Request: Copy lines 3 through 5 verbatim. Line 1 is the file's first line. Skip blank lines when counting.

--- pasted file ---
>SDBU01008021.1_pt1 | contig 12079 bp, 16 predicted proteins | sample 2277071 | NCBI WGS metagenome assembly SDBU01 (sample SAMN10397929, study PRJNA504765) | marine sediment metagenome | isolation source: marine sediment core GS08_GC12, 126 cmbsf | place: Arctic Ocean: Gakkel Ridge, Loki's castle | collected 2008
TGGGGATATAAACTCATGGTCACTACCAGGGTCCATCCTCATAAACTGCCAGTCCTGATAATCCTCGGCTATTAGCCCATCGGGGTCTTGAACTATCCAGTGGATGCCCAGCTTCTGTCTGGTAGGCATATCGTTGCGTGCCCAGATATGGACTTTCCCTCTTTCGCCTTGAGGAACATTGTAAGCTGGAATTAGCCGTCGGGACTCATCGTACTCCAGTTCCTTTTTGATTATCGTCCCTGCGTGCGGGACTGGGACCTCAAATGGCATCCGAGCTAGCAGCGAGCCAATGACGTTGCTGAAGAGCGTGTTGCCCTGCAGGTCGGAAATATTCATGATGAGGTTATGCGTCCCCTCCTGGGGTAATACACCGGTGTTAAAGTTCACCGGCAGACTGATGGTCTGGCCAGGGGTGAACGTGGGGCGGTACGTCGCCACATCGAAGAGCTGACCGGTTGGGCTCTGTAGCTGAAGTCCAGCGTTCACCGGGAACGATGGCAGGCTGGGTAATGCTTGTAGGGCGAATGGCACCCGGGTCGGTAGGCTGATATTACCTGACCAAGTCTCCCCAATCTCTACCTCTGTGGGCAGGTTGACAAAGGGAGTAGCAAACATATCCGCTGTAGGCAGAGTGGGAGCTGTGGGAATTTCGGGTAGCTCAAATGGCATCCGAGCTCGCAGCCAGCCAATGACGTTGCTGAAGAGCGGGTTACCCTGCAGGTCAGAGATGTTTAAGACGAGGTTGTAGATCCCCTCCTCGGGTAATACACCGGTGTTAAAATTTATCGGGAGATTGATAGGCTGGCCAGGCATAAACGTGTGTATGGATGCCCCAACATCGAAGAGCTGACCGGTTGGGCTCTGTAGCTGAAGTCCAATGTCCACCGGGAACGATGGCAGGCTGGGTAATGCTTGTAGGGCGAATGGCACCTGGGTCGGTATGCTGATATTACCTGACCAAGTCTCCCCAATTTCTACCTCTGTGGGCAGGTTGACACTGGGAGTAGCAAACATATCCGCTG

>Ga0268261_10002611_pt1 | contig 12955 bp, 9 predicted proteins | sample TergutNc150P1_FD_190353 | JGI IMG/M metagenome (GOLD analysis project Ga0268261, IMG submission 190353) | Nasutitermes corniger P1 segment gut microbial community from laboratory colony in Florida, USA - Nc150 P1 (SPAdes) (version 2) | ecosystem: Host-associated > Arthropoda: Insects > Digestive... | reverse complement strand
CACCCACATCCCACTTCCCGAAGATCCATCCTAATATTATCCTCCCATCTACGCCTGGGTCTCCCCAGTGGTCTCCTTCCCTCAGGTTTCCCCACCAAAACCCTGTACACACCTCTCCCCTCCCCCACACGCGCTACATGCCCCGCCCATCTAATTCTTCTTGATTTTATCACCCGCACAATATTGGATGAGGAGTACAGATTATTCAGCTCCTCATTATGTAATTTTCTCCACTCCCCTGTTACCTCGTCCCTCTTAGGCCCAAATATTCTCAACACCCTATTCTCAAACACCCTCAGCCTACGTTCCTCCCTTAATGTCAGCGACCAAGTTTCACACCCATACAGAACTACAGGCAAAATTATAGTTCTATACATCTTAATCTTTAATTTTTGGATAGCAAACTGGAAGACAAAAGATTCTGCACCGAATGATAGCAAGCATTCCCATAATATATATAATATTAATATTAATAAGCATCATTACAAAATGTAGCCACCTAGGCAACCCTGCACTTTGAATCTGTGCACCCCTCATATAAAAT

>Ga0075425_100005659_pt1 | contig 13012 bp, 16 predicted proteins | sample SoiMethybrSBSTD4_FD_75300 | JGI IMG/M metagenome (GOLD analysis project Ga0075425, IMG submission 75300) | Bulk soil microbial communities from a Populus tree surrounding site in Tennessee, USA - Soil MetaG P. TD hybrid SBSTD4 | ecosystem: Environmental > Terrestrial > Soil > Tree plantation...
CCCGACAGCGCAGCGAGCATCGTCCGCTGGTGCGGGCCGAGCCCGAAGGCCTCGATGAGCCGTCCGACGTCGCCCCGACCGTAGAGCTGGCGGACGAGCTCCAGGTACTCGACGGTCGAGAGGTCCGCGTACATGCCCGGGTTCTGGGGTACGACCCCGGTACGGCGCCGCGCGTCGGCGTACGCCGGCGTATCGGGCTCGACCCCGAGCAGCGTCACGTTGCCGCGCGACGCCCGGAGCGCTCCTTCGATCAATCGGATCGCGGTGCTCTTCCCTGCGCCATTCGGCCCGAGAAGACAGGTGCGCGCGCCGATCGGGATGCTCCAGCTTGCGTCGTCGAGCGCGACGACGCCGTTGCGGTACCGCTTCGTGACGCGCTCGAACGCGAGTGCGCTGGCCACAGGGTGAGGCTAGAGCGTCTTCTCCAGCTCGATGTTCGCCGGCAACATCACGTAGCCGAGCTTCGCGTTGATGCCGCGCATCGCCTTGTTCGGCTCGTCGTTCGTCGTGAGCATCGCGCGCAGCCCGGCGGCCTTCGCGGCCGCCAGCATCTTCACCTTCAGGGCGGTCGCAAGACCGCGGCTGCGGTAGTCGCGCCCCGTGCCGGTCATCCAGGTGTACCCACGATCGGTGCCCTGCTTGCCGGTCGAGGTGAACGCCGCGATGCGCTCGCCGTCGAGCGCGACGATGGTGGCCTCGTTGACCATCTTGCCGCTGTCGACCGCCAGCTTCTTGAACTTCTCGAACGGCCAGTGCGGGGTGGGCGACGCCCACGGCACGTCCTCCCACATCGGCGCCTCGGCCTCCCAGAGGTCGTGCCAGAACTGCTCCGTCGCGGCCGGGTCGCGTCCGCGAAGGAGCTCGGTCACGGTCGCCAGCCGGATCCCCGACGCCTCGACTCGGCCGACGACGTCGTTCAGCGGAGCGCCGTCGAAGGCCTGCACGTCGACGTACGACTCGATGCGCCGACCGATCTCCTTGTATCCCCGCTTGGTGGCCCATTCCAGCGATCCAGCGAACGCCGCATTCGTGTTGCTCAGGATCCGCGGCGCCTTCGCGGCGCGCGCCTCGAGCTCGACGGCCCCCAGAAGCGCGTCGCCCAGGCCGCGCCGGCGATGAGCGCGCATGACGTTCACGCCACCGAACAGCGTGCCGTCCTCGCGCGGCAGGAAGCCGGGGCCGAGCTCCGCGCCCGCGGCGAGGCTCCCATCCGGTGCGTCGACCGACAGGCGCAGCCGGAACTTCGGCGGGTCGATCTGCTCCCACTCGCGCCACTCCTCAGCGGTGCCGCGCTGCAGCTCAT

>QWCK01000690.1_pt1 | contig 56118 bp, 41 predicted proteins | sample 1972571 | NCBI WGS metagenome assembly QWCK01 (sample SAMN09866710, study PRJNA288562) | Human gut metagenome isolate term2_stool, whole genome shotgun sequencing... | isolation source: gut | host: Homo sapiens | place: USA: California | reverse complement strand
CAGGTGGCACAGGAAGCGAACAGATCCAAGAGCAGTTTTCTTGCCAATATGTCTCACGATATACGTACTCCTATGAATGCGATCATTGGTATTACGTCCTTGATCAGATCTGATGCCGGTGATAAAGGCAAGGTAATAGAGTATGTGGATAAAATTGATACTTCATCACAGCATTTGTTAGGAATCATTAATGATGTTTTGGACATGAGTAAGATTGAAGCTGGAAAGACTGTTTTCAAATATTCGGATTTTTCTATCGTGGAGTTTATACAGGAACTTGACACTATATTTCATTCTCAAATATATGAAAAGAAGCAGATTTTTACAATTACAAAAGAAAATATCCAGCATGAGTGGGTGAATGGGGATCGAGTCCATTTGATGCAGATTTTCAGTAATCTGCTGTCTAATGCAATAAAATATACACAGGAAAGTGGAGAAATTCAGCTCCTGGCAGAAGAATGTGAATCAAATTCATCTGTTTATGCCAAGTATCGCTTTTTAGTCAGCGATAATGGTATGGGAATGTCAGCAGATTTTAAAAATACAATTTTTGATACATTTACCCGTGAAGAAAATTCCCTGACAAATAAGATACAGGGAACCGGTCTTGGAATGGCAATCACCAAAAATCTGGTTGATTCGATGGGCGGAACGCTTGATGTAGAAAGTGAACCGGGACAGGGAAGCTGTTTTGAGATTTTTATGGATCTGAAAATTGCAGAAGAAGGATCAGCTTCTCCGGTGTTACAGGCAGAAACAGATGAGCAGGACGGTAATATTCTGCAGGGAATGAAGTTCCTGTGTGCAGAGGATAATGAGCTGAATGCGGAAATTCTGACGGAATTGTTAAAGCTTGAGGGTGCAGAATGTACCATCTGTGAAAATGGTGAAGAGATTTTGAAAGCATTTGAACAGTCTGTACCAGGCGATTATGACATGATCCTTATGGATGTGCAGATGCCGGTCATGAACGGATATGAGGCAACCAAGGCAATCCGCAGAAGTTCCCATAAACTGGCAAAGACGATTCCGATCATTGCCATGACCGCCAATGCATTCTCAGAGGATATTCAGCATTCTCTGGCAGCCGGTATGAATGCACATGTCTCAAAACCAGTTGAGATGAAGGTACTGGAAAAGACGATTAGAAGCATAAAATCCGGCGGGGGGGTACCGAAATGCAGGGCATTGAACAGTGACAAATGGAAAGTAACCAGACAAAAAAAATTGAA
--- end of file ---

>Ga0268261_10002611_pt1 | contig 12955 bp, 9 predicted proteins | sample TergutNc150P1_FD_190353 | JGI IMG/M metagenome (GOLD analysis project Ga0268261, IMG submission 190353) | Nasutitermes corniger P1 segment gut microbial community from laboratory colony in Florida, USA - Nc150 P1 (SPAdes) (version 2) | ecosystem: Host-associated > Arthropoda: Insects > Digestive... | reverse complement strand
CACCCACATCCCACTTCCCGAAGATCCATCCTAATATTATCCTCCCATCTACGCCTGGGTCTCCCCAGTGGTCTCCTTCCCTCAGGTTTCCCCACCAAAACCCTGTACACACCTCTCCCCTCCCCCACACGCGCTACATGCCCCGCCCATCTAATTCTTCTTGATTTTATCACCCGCACAATATTGGATGAGGAGTACAGATTATTCAGCTCCTCATTATGTAATTTTCTCCACTCCCCTGTTACCTCGTCCCTCTTAGGCCCAAATATTCTCAACACCCTATTCTCAAACACCCTCAGCCTACGTTCCTCCCTTAATGTCAGCGACCAAGTTTCACACCCATACAGAACTACAGGCAAAATTATAGTTCTATACATCTTAATCTTTAATTTTTGGATAGCAAACTGGAAGACAAAAGATTCTGCACCGAATGATAGCAAGCATTCCCATAATATATATAATATTAATATTAATAAGCATCATTACAAAATGTAGCCACCTAGGCAACCCTGCACTTTGAATCTGTGCACCCCTCATATAAAAT

>Ga0075425_100005659_pt1 | contig 13012 bp, 16 predicted proteins | sample SoiMethybrSBSTD4_FD_75300 | JGI IMG/M metagenome (GOLD analysis project Ga0075425, IMG submission 75300) | Bulk soil microbial communities from a Populus tree surrounding site in Tennessee, USA - Soil MetaG P. TD hybrid SBSTD4 | ecosystem: Environmental > Terrestrial > Soil > Tree plantation...